The meaning of love

/ 05:20 AM December 25, 2018

As he struggled to preserve the fainting traces of life within his dying body, having barely survived a grueling existence in places like Auschwitz where prisoners were worked to the brink of death, Viktor Frankl held onto the image of his wife as his last refuge, the only warmth he could find in the entire universe his undying memories of her.

“Occasionally I looked at the sky, where the stars were fading and the pink light of the morning was beginning to spread behind a dark bank of clouds,” he wrote in his memoirs, “Man’s Search for Meaning” (1959).


“But my mind clung to my wife’s image, imagining it with an uncanny acuteness. I heard her answering me, saw her smile, her frank and encouraging look. Real or not, her look was then more luminous than the sun which was beginning to rise.”

He didn’t know if she was still alive, since prisoners were forcibly separated from their loved ones, homes, careers, and everything that defined their former lives as soon as they were sent to the concentration camps.


Now, Frankl was nothing but a succession of numbers, with no identity and barely any rights as a human. In his former life, he was a successful psychiatrist and a prominent student activist, en route to global prominence. He was a budding doctor building on the works of titans of psychoanalysis, namely Sigmund Freud and Alfred Adler, who both revolutionized psychology.

But all of that was taken away when the curtain of fascism fell upon Austria, with deadly consequences for democrats, freethinkers and, above all, members of the Jewish community. In the fast-paced summer of his life, Frankl confronted the winter of slow death.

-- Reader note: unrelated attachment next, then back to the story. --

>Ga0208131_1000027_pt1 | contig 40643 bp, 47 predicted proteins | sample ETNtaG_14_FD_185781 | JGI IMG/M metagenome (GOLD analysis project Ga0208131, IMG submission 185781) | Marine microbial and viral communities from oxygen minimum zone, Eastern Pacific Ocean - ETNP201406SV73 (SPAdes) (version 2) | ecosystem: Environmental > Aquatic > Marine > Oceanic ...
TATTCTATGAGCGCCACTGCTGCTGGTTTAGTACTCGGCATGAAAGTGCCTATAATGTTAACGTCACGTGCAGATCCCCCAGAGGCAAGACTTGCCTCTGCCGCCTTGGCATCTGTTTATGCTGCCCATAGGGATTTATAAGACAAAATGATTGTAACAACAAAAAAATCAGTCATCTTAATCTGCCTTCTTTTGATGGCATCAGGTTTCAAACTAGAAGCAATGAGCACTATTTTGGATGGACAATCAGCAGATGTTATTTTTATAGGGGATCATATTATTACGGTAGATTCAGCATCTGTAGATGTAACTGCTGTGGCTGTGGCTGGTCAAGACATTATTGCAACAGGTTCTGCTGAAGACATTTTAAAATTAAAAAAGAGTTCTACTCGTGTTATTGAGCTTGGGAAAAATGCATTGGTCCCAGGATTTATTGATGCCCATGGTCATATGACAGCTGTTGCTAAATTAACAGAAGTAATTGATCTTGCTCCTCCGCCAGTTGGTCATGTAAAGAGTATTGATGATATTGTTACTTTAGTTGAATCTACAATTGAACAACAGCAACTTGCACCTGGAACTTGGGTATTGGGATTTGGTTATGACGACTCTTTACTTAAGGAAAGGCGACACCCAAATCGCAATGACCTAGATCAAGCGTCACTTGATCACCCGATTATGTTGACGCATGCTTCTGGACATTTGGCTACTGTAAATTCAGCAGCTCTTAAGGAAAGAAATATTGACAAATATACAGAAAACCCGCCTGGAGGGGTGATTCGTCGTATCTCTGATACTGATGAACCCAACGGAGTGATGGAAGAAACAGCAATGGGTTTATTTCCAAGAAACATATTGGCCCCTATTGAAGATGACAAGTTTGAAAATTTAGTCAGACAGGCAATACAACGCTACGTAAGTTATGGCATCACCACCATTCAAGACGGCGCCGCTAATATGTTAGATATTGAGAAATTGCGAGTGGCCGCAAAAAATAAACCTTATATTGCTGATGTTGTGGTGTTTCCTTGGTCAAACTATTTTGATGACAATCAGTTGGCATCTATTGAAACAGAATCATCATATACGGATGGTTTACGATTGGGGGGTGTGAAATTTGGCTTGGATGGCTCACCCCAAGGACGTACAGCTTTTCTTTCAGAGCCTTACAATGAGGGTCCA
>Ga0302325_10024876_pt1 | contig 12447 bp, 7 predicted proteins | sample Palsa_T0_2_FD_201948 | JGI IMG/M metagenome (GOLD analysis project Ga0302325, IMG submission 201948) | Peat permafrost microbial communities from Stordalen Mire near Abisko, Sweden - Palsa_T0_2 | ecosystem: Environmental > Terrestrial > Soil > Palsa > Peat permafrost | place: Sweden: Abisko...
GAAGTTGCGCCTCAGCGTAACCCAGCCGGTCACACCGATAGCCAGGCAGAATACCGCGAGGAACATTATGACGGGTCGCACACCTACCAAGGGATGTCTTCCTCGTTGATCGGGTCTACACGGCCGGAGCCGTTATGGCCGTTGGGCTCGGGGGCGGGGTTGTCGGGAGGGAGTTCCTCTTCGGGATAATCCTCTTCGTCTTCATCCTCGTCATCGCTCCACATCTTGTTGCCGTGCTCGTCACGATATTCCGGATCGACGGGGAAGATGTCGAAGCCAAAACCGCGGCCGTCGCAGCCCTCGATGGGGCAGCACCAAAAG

And it was there, at that moment of ultimate despair and lifeless sorrow, when the past was beyond his reach and the future beyond his control, that “a thought transfixed” his still lucid mind.

“[F]or the first time in my life I saw the truth as it is set into song by so many poets, proclaimed as the final wisdom by so many thinkers,” he wrote, with the immeasurable conviction of a man who had seen it all and yet never lost touch with the enlivening mystery of life. “The truth — that love is the ultimate and the highest goal to which man can aspire.”

His scientific mind, carved out of empirical truth and rigorous research, gently gave way to a higher faculty, a divine understanding that “grasped the meaning of the greatest secret that human poetry and human thought and belief” can impart.

He discovered, with the eye of his soul, that the “salvation of man is through love and in love.” His love for his wife transcended sorrow, humiliation and despair. It transcended life itself and even death, since he would never get to see his wife in this world again.

“I understood how a man who has nothing left in this world still may know bliss, be it only for a brief moment, in the contemplation of his beloved,” said Frankl. No words about the immortality of love were better expressed.


“Love goes very far beyond the physical person of the beloved. It finds its deepest meaning in his spiritual being, his inner self,” he wrote, revealing to us, with his own experience standing as ultimate testimony, the profoundly spiritual nature of life, when eros, philia and agape melt into one.

We are finite. Our flesh, our bones and our daily consciousness—all will turn into dust one day, with only the memories left to our children. But our love, in its truest sense, is limitless, a bridge between mortality, with all its despairing frustrations, and the infinite, where time and space cease to be.

Nazism took away Frankl’s wife. He miraculously survived several concentration camps, where intense self-awareness, spirituality and love kept him alive. But he carried his love for her throughout the rest of his life, showing that the defining force of life is the “Will to Meaning,” with love at the center of it.

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TAGS: Alfred Adler, Auschwitz, Horizons, love, Richard Heydarian, Sigmund Freud, Viktor Frankl
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